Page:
KR: Another interesting example is Lady on a bus, N.Y.C. 1957. There’s so much going on there. Photographer and subject are definitely engaging, there is eye contact: an interaction that is undeniable but it’s a bus, it’s probably moving and it’s not crowded: there’s no escaping Arbus here and this woman gives it back, she’s right there with her.
JR: That directional gaze is pretty aggressive.
Arbus is best known for her large square format photographs but almost all the photographs in this exhibition were shot on 35mm. Why did Arbus change formats and what was she trying to achieve?
JR: With 35mm you have to put the camera to your eye and it blocks your face and your expression from your subject. It doesn’t block them from you it blocks you from them: the picture-maker from the subject-person. The larger format Rolleiflex was a camera that you look down into, you don’t put it to your eye – so her expression was never really hidden from her subjects. That seemed to be important to her.
Why do you think that Arbus’ work has been so important for people working with moving image?
JR: Filmmaking is a kind of storytelling – there is a narrative, a constructed relationship created by the cinematographer, the director and the actors. Many of Arbus’ subjects are performers and those who are not performers by training are in a kind of drama with her. She is interested in telling stories that are, at times, quite mythological or existential. She’s interested in identity and how you create a character is a question that every filmmaker has to solve. Arbus answers that question over and over in a very poetic way.
The small scale of these photographs is quite striking. I think we’ve become much more used to artists working in larger formats.
JR: Yes – one of the distinguishing things about this show is that most of the pictures are no larger than 6 by 9 inches. Artists today are making works that are cinematic in scope, that occupy space in a different physical way. Sadly, we’ve lost intimacy in the art world.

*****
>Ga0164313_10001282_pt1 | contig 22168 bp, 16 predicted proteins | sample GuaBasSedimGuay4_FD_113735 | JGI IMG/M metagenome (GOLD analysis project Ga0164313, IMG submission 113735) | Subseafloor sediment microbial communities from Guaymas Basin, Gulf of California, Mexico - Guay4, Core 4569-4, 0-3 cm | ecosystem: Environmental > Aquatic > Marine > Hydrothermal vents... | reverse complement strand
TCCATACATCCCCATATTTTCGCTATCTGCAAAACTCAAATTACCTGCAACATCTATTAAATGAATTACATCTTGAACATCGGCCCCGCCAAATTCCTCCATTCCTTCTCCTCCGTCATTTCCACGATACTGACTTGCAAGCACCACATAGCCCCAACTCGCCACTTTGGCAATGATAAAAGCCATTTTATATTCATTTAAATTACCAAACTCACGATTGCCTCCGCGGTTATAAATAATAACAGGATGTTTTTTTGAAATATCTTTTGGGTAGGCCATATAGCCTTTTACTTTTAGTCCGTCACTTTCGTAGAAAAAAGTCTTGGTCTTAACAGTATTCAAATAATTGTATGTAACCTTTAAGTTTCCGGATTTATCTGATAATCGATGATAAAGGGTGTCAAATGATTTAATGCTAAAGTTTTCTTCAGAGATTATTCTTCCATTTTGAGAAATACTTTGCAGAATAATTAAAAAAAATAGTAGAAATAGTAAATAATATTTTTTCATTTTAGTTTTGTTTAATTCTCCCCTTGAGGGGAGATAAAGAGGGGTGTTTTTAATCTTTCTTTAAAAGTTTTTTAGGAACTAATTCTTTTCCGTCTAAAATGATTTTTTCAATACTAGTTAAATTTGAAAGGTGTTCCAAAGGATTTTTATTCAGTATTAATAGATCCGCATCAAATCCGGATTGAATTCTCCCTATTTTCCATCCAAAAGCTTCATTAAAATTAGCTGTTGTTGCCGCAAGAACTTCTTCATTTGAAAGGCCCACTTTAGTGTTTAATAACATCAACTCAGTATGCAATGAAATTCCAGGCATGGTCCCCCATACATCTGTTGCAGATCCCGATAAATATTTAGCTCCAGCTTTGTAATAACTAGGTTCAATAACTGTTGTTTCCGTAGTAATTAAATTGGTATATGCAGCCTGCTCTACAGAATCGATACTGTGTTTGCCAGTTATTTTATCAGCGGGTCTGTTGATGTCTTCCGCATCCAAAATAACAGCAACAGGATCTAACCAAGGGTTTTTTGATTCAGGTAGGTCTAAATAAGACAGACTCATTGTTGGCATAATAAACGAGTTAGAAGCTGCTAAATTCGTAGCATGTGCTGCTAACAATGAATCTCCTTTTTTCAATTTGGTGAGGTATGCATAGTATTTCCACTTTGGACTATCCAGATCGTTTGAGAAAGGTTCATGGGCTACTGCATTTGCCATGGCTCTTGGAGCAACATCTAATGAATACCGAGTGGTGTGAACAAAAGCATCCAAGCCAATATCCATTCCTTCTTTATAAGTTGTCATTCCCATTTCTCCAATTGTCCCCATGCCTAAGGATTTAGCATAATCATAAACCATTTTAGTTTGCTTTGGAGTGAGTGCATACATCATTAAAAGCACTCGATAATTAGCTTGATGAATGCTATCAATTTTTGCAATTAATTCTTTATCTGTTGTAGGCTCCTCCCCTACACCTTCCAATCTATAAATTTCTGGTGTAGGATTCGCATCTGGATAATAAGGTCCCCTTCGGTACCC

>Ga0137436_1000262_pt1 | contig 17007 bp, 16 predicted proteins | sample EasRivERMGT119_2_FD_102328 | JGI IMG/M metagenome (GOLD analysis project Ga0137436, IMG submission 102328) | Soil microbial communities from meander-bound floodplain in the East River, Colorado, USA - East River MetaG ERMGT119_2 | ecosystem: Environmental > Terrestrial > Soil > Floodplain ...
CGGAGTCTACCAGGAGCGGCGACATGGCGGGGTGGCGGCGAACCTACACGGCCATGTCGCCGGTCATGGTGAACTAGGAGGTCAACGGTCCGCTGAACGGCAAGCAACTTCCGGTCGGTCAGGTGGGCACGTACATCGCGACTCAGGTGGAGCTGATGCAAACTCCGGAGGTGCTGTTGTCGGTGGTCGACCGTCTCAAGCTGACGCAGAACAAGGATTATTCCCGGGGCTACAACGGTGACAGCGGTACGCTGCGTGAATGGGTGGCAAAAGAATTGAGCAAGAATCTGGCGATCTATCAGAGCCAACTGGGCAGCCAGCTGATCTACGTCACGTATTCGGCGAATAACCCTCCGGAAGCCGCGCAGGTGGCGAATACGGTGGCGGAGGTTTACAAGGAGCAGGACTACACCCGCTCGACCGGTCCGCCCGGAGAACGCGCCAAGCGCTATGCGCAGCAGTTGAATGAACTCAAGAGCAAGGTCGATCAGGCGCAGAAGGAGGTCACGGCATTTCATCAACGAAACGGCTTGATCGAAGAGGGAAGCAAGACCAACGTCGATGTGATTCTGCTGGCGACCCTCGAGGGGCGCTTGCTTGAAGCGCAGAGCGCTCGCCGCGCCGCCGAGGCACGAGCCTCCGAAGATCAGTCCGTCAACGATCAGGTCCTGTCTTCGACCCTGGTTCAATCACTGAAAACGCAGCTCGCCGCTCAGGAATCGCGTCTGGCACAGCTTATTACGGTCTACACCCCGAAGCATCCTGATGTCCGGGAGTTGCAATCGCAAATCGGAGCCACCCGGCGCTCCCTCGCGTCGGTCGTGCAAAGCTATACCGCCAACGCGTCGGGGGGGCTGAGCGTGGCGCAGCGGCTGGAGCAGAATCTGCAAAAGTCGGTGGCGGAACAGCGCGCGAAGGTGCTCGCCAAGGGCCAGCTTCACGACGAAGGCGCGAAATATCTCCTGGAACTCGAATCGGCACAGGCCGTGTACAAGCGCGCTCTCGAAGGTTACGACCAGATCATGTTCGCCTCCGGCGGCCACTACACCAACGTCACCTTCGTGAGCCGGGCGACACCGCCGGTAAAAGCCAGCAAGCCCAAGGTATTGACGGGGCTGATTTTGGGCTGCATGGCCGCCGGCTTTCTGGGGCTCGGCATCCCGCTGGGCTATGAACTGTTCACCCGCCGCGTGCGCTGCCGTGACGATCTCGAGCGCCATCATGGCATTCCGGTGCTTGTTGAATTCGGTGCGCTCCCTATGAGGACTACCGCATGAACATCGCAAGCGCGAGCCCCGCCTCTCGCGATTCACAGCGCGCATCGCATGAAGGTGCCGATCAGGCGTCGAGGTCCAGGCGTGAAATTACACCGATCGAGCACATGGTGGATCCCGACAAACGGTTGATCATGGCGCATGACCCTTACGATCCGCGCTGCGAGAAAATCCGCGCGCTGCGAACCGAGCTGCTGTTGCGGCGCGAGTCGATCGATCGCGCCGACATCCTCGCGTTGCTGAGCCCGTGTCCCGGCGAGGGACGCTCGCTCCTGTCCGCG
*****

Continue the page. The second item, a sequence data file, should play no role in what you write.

Could you tell me about the ideas behind the design of the exhibition?
JR: We take great pride in the design of this exhibition, which uses individual walls for each work. One of the things that this does is make these small pictures seem very large, and the connection with those subjects also becomes very large and respectful.
As a result of this exhibition design there is no particular sequence or prescribed route that the visitor makes through the show. It’s open ended. You get to choose your own path and the decisions you make implicate you. The curator does not define your experience, you do. Each visitor has to make their own decisions. Psychologically that puts the viewer beside Arbus, choosing and interacting with her subjects on a one to one basis. It’s a powerful design. With most exhibitions the curator pulls the visitor through the show by an invisible string and you’re supposed to see each work in an order defined by the exhibition design. This show does the opposite. It is daunting and you might not see every picture but that’s ok. It is a very liberating thing.
Were most of the photographs in this exhibition printed by Arbus?
JR: Yes. All of the prints in the main body of the show were printed by Arbus. There is a separate gallery that presents her portfolio A box of ten photographs – those prints are posthumous prints made by one of her students, Neil Selkirk, and they are on loan from the Victoria and Albert Museum here in London. All of the other pictures are on loan from American collectors and The Metropolitan Museum of Art, New York. Most are a gift or promised gift from the Estate of Diane Arbus – the artist’s two daughters – who chose the Met to be the repository for the life’s work of their mother. This is the first show drawn from the Diane Arbus Archive, which has been preserved and catalogued by Karan. The Archive is an amazing resource consisting of negatives, contact sheets, papers, the artist’s library and her collection of work by other artists.
KR: The papers importantly include her notebooks and appointment books where she made notes on the people she met and on the places she was going. Her writing is terrific and insightful – really just amazing. Some of her words are peppered throughout this exhibition. It’s a wonderful thing to experience her words alongside these images.
What does this exhibition reveal about Arbus that will be new to audiences of her work?
JR: If you know Arbus’ photographs but you haven’t seen the early work then you don’t fully know Arbus’ remarkable achievement with the camera. With this exhibition we are adding many pictures to the canon.
Arbus only worked for around fifteen years but more than half of all the known prints she made are from these first seven years. This work is so mature; all the themes and styles and methods and strategies were already in place. Most exhibitions have excluded these early photographs. The first retrospective of Arbus’ work in 1972 was at the Museum of Modern Art in New York and although the early photographs were included they were not published in the catalogue. In a certain sense that was volume two and we have finally created volume one.
This exhibition is organised by The Metropolitan Museum of Art, New York.